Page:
Article 23rd April 2012
The Socialist spoke to Billy who is a member of the OILC/RMT oil workers union about his experiences of the oil industry, the importance of trade union organisation and the question of public ownership of the oil industry.
I started working offshore in 1988 as a roustabout – part of a drill crew on a drilling rig. It’s a tough, hard job in a harsh environment and can be very dangerous working with heavy equipment, pipe and the like made from heavy steel. High winds and rig movement and rolling pipe can be dangerous. We’re exposed to all the elements – there is no such thing as being rained off. Now I’m a crane operator working on a drilling rig off the West of Shetland. Our job is to test whether there is enough oil to make a full drilling operation “viable”
What changes have there been since 1988 ?
Today, unlike in the past, there has been an improvement in safety culture; attention to safety has improved to a degree. We had a lot of strikes, wildcat action, in the late 80’s to fight for union recognition, linked to safety.
A lot of people were blacklisted especially by some of the US multi-nationals and haven’t worked since.
It was the struggle of workers in the North Sea that led to the creation of the OILC which then later merged with the RMT.
Trade union organisation in the UK oil sector is not easy. It’s not a case of trade union officials being able to visit a workplace to recruit to the union. And there has been a history of anti-union corporations in the North Sea victimising trade unionists.
Communication is therefore key when issues come up. I’m a member of the OILC/RMT and we’re able to contact them by phone or email. “Enough is Enough” is the newspaper and “Blowout” is the union magazine which are also important.
Our union took a legal case for a 2 weeks on and 3 weeks off standard and spent hundreds of thousands of pounds taking it to court and lost. With the courts ruling in the interests of the big oil companies, claiming that our downtime can be used for holidays, which is a scandal.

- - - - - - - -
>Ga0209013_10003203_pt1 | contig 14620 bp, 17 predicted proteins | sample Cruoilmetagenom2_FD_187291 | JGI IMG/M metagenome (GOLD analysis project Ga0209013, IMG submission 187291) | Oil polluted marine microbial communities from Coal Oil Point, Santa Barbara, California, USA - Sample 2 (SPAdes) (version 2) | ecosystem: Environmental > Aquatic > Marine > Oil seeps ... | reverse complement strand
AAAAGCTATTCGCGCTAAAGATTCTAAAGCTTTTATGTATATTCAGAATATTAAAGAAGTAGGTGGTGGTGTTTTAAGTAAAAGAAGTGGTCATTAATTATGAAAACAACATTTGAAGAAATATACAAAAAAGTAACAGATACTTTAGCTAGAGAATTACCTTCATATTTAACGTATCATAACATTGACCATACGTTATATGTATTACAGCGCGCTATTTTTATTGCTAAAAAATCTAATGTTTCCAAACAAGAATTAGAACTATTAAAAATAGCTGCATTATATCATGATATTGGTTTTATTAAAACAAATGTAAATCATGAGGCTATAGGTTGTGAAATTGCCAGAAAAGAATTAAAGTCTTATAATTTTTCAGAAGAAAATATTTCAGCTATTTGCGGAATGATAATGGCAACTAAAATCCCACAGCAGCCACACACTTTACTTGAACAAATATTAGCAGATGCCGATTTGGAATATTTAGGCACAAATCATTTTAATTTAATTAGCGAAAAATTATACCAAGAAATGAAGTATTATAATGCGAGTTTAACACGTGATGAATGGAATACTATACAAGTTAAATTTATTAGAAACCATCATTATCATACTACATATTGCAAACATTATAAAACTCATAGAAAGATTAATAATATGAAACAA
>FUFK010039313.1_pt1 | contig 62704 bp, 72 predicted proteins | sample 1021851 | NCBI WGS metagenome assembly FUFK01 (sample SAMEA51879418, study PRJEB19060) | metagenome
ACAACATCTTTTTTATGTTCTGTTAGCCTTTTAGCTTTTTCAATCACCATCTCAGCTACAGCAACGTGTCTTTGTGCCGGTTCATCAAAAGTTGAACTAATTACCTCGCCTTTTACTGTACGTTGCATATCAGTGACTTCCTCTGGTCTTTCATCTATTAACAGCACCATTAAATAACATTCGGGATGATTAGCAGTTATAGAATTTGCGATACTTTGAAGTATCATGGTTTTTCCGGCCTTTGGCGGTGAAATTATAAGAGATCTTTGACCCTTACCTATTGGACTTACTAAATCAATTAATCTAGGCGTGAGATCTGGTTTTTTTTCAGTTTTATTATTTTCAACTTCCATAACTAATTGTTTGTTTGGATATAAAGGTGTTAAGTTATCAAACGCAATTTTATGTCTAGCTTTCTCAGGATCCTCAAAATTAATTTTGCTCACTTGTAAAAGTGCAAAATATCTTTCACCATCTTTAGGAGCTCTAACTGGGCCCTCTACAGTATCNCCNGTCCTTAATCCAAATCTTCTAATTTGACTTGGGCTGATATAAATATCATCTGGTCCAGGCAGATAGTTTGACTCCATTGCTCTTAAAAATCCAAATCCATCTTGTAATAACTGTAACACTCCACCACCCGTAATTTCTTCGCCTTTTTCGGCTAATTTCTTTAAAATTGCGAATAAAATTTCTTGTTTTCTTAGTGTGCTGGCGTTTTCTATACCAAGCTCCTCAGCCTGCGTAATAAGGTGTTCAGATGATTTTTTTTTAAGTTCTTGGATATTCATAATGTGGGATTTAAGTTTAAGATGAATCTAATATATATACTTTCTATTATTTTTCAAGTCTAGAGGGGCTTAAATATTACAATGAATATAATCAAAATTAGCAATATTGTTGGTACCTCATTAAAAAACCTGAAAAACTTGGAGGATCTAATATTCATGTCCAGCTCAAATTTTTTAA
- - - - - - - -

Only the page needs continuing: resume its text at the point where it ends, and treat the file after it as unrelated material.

You worked in Norway recently what were the differences there ?
I worked for the last wee while in the Norwegian sector and what a difference. Unlike in the UK sector you get your own room. We’re paid a night-shift allowance, for being a member of the fire team, for attending safety meetings and so on.
In the UK you can be two or even four to a room for two and three weeks at a time.
The rigs are hugely superior than in the UK sector. The Norwegian trade unions won the right to 2 weeks on and 4 weeks off agreement – on full pay. Whereas in the UK-sector its 3 and 3 for most of the drilling guys.
In terms of wages, by moving from Norway back to the UK sector I’ve lost £500 a month, even though I’m working for the same company. It’s a result of the agreements and control over wages and conditions won by the trade unions in Norway, which is a highly union organised sector.
What this drove home to me, with the independence referendum coming up, is that we must make a priority the nationalisation of the oil industry.
Norway is not a socialist country by any means but the nationalisation of the oil sector through Statoil, which is 66% owner by the Norwegian government, plus strong trade union organisation has been key to better wages and conditions.
If we won the Norwegian conditions of 2 and 4 how many jobs would that create? There is a load of young lads leaving the training and survival schools for the North Sea and they’re not getting take on. And some of these skills are transferable and they could be used for helping develop the renewable sectors as well.
What are the benefits of a strong trade union ?
Our rig have just come back from Norway, we have about 100 on the rig, and the guys I’m working with have seen first hand the benefits of a strong trade union and what can be achieved in terms of wages and working conditions.
The contrast as we moved back into the UK sector is showing the lads the difference. I’ve said look guys, how can you say being in a union makes no difference? Now we’re pushing to get everyone unionised on our rig.
Our Norwegian co-workers were astonished that some of the UK lads were not in a union - they couldn’t believe it.
They were arguing that they want Norwegian conditions for the international oil industry. The confidence of the workers in Norway was striking and this is because the stronger position the unions are in.
What is certain is that a strong trade union in the North Sea is vital as is public ownership of the oil and gas sector under workers control.
Then these resources could be used for society and not the profits of the multi-national corporations.